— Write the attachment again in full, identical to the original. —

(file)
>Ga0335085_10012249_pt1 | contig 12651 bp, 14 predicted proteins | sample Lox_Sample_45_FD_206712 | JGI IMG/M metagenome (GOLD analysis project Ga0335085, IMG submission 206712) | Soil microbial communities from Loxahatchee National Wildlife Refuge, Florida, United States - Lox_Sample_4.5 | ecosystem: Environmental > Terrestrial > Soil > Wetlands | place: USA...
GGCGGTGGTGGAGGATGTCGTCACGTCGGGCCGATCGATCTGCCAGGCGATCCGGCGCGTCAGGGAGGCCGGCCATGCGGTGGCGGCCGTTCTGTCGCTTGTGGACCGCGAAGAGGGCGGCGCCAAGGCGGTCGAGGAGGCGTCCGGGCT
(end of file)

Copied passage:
>Ga0335085_10012249_pt1 | contig 12651 bp, 14 predicted proteins | sample Lox_Sample_45_FD_206712 | JGI IMG/M metagenome (GOLD analysis project Ga0335085, IMG submission 206712) | Soil microbial communities from Loxahatchee National Wildlife Refuge, Florida, United States - Lox_Sample_4.5 | ecosystem: Environmental > Terrestrial > Soil > Wetlands | place: USA...
GGCGGTGGTGGAGGATGTCGTCACGTCGGGCCGATCGATCTGCCAGGCGATCCGGCGCGTCAGGGAGGCCGGCCATGCGGTGGCGGCCGTTCTGTCGCTTGTGGACCGCGAAGAGGGCGGCGCCAAGGCGGTCGAGGAGGCGTCCGGGCT